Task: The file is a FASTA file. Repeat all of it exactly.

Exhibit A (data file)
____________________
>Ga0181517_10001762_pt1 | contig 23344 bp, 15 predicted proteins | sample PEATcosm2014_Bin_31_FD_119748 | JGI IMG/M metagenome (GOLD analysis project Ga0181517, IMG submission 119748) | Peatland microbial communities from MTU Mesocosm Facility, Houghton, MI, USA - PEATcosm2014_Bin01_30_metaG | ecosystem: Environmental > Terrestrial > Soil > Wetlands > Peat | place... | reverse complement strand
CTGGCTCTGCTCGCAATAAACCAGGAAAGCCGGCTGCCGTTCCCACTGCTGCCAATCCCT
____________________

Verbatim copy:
>Ga0181517_10001762_pt1 | contig 23344 bp, 15 predicted proteins | sample PEATcosm2014_Bin_31_FD_119748 | JGI IMG/M metagenome (GOLD analysis project Ga0181517, IMG submission 119748) | Peatland microbial communities from MTU Mesocosm Facility, Houghton, MI, USA - PEATcosm2014_Bin01_30_metaG | ecosystem: Environmental > Terrestrial > Soil > Wetlands > Peat | place... | reverse complement strand
CTGGCTCTGCTCGCAATAAACCAGGAAAGCCGGCTGCCGTTCCCACTGCTGCCAATCCCT